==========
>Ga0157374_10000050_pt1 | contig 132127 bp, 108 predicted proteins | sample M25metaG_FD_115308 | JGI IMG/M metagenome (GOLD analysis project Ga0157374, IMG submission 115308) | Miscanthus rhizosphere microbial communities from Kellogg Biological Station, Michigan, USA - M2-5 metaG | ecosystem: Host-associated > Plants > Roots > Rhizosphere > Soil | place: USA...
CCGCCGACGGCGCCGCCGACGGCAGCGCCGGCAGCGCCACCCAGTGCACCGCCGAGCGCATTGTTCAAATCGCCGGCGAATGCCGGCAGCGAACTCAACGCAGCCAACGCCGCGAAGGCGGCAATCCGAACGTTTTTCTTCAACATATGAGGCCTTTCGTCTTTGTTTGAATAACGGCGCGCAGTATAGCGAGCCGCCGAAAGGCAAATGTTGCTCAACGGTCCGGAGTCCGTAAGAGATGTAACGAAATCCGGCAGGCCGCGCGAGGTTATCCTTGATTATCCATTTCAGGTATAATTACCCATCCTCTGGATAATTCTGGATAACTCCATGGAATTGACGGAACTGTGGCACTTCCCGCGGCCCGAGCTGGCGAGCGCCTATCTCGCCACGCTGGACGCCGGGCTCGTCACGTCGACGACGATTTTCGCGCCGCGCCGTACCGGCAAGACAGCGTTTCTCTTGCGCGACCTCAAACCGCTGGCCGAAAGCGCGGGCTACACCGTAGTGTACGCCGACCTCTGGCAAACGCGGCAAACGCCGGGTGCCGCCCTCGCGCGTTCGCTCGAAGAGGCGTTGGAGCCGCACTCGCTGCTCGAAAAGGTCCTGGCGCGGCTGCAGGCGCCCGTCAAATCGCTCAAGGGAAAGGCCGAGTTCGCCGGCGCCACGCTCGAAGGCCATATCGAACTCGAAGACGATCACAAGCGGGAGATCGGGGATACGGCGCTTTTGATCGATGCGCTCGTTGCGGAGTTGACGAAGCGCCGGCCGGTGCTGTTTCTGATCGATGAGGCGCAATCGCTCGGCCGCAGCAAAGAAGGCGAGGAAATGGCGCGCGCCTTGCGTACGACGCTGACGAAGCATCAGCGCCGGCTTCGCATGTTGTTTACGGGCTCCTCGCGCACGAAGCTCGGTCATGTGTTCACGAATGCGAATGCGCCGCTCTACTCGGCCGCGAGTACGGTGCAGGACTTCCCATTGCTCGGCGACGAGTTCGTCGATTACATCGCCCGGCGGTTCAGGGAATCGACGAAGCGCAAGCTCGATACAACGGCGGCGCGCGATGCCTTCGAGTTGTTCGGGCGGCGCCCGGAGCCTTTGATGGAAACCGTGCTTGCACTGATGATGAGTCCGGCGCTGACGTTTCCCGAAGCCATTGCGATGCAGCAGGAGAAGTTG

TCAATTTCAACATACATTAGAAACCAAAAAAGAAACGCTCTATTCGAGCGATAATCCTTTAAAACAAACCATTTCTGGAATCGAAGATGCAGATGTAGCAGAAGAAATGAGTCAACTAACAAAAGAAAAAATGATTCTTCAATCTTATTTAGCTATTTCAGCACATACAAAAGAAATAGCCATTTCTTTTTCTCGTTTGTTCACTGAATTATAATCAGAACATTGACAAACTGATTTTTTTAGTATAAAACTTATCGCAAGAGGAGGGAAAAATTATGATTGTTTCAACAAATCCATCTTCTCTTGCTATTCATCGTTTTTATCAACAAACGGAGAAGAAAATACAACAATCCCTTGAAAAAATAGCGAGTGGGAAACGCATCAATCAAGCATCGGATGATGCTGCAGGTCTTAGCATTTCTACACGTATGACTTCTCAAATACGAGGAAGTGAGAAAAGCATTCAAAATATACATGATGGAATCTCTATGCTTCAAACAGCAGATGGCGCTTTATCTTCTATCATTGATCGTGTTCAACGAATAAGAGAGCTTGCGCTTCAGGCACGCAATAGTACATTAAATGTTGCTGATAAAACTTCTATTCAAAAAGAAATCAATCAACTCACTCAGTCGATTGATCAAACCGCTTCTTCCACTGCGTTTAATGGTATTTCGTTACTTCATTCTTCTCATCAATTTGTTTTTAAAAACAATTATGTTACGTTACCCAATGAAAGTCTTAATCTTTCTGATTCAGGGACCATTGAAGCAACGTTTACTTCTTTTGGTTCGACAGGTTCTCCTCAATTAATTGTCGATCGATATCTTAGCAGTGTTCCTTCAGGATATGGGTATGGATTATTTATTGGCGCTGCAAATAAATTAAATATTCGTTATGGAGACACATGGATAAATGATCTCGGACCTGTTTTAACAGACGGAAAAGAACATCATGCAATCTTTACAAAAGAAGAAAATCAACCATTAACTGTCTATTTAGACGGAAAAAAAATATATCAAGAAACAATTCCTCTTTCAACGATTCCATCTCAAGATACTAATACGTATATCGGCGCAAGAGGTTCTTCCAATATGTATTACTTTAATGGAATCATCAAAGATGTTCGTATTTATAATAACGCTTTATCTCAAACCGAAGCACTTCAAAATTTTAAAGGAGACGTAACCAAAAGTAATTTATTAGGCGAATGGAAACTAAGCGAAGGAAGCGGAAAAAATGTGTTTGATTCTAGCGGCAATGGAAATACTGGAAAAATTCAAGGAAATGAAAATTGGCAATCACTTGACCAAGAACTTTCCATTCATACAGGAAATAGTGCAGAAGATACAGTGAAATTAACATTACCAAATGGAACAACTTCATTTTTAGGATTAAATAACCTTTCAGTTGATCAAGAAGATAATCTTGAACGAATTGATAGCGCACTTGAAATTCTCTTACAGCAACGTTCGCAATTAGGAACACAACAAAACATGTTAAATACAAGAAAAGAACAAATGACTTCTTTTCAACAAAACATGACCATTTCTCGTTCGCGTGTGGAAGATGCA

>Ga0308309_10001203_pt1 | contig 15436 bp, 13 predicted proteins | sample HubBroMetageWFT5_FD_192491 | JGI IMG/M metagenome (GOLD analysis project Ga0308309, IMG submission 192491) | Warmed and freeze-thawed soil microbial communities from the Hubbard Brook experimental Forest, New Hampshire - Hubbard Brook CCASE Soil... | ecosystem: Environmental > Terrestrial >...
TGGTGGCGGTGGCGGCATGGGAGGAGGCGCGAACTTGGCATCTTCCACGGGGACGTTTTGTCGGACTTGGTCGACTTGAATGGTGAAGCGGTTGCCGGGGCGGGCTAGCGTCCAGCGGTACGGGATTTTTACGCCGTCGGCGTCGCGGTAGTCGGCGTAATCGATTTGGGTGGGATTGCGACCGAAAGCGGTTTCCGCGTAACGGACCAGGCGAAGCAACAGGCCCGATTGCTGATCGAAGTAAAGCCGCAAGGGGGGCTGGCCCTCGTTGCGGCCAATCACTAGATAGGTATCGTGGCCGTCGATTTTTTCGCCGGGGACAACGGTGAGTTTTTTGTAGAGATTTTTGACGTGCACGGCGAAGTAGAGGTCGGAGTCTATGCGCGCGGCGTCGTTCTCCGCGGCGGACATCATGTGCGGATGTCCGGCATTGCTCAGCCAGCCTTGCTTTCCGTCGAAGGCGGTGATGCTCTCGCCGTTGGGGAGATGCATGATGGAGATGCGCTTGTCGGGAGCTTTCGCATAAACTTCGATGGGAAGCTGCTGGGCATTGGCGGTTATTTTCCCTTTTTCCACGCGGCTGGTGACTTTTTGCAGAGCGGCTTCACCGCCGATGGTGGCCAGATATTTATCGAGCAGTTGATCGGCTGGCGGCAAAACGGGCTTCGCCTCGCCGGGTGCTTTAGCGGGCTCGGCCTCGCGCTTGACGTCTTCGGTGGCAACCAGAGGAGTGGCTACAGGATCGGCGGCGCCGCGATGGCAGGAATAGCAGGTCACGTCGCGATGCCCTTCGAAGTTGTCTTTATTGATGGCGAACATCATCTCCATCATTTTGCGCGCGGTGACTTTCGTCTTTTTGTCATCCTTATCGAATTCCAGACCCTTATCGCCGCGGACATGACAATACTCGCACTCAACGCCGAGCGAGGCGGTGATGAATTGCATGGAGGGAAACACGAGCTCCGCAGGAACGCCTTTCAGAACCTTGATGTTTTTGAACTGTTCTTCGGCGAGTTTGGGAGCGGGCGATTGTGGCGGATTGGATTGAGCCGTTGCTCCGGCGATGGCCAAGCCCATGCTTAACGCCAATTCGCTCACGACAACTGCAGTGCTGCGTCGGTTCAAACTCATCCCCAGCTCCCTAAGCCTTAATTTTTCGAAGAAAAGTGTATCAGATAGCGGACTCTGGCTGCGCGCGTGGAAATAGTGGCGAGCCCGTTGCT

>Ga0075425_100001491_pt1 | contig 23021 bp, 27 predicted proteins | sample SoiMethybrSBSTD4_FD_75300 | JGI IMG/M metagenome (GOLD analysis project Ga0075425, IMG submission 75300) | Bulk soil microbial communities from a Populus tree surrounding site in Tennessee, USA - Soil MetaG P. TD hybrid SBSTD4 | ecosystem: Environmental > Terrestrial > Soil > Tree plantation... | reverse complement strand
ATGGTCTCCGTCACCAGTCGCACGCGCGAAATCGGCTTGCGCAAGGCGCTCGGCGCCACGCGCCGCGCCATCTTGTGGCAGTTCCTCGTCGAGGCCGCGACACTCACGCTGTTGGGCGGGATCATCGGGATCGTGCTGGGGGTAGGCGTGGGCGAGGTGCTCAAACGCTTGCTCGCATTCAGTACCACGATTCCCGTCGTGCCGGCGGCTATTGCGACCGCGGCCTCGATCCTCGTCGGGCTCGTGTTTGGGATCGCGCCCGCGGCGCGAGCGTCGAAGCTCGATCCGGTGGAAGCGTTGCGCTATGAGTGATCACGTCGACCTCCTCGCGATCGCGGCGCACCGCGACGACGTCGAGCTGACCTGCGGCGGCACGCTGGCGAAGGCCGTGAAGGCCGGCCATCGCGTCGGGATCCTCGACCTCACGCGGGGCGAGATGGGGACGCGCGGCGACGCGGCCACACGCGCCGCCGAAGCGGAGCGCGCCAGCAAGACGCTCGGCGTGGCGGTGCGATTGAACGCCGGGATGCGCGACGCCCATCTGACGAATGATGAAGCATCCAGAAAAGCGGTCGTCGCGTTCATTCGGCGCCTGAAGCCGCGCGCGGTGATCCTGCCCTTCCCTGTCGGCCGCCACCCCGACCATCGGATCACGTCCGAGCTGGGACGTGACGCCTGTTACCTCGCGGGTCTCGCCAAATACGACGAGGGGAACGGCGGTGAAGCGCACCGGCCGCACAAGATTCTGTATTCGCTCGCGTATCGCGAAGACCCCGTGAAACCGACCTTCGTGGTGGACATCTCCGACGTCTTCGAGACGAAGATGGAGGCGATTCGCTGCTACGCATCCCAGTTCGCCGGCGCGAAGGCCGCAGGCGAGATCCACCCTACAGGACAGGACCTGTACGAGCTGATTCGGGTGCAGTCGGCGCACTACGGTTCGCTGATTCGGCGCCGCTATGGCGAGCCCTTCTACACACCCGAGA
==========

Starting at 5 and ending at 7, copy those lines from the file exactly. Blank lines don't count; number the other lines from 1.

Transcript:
TGGTGGCGGTGGCGGCATGGGAGGAGGCGCGAACTTGGCATCTTCCACGGGGACGTTTTGTCGGACTTGGTCGACTTGAATGGTGAAGCGGTTGCCGGGGCGGGCTAGCGTCCAGCGGTACGGGATTTTTACGCCGTCGGCGTCGCGGTAGTCGGCGTAATCGATTTGGGTGGGATTGCGACCGAAAGCGGTTTCCGCGTAACGGACCAGGCGAAGCAACAGGCCCGATTGCTGATCGAAGTAAAGCCGCAAGGGGGGCTGGCCCTCGTTGCGGCCAATCACTAGATAGGTATCGTGGCCGTCGATTTTTTCGCCGGGGACAACGGTGAGTTTTTTGTAGAGATTTTTGACGTGCACGGCGAAGTAGAGGTCGGAGTCTATGCGCGCGGCGTCGTTCTCCGCGGCGGACATCATGTGCGGATGTCCGGCATTGCTCAGCCAGCCTTGCTTTCCGTCGAAGGCGGTGATGCTCTCGCCGTTGGGGAGATGCATGATGGAGATGCGCTTGTCGGGAGCTTTCGCATAAACTTCGATGGGAAGCTGCTGGGCATTGGCGGTTATTTTCCCTTTTTCCACGCGGCTGGTGACTTTTTGCAGAGCGGCTTCACCGCCGATGGTGGCCAGATATTTATCGAGCAGTTGATCGGCTGGCGGCAAAACGGGCTTCGCCTCGCCGGGTGCTTTAGCGGGCTCGGCCTCGCGCTTGACGTCTTCGGTGGCAACCAGAGGAGTGGCTACAGGATCGGCGGCGCCGCGATGGCAGGAATAGCAGGTCACGTCGCGATGCCCTTCGAAGTTGTCTTTATTGATGGCGAACATCATCTCCATCATTTTGCGCGCGGTGACTTTCGTCTTTTTGTCATCCTTATCGAATTCCAGACCCTTATCGCCGCGGACATGACAATACTCGCACTCAACGCCGAGCGAGGCGGTGATGAATTGCATGGAGGGAAACACGAGCTCCGCAGGAACGCCTTTCAGAACCTTGATGTTTTTGAACTGTTCTTCGGCGAGTTTGGGAGCGGGCGATTGTGGCGGATTGGATTGAGCCGTTGCTCCGGCGATGGCCAAGCCCATGCTTAACGCCAATTCGCTCACGACAACTGCAGTGCTGCGTCGGTTCAAACTCATCCCCAGCTCCCTAAGCCTTAATTTTTCGAAGAAAAGTGTATCAGATAGCGGACTCTGGCTGCGCGCGTGGAAATAGTGGCGAGCCCGTTGCT

>Ga0075425_100001491_pt1 | contig 23021 bp, 27 predicted proteins | sample SoiMethybrSBSTD4_FD_75300 | JGI IMG/M metagenome (GOLD analysis project Ga0075425, IMG submission 75300) | Bulk soil microbial communities from a Populus tree surrounding site in Tennessee, USA - Soil MetaG P. TD hybrid SBSTD4 | ecosystem: Environmental > Terrestrial > Soil > Tree plantation... | reverse complement strand
ATGGTCTCCGTCACCAGTCGCACGCGCGAAATCGGCTTGCGCAAGGCGCTCGGCGCCACGCGCCGCGCCATCTTGTGGCAGTTCCTCGTCGAGGCCGCGACACTCACGCTGTTGGGCGGGATCATCGGGATCGTGCTGGGGGTAGGCGTGGGCGAGGTGCTCAAACGCTTGCTCGCATTCAGTACCACGATTCCCGTCGTGCCGGCGGCTATTGCGACCGCGGCCTCGATCCTCGTCGGGCTCGTGTTTGGGATCGCGCCCGCGGCGCGAGCGTCGAAGCTCGATCCGGTGGAAGCGTTGCGCTATGAGTGATCACGTCGACCTCCTCGCGATCGCGGCGCACCGCGACGACGTCGAGCTGACCTGCGGCGGCACGCTGGCGAAGGCCGTGAAGGCCGGCCATCGCGTCGGGATCCTCGACCTCACGCGGGGCGAGATGGGGACGCGCGGCGACGCGGCCACACGCGCCGCCGAAGCGGAGCGCGCCAGCAAGACGCTCGGCGTGGCGGTGCGATTGAACGCCGGGATGCGCGACGCCCATCTGACGAATGATGAAGCATCCAGAAAAGCGGTCGTCGCGTTCATTCGGCGCCTGAAGCCGCGCGCGGTGATCCTGCCCTTCCCTGTCGGCCGCCACCCCGACCATCGGATCACGTCCGAGCTGGGACGTGACGCCTGTTACCTCGCGGGTCTCGCCAAATACGACGAGGGGAACGGCGGTGAAGCGCACCGGCCGCACAAGATTCTGTATTCGCTCGCGTATCGCGAAGACCCCGTGAAACCGACCTTCGTGGTGGACATCTCCGACGTCTTCGAGACGAAGATGGAGGCGATTCGCTGCTACGCATCCCAGTTCGCCGGCGCGAAGGCCGCAGGCGAGATCCACCCTACAGGACAGGACCTGTACGAGCTGATTCGGGTGCAGTCGGCGCACTACGGTTCGCTGATTCGGCGCCGCTATGGCGAGCCCTTCTACACACCCGAGA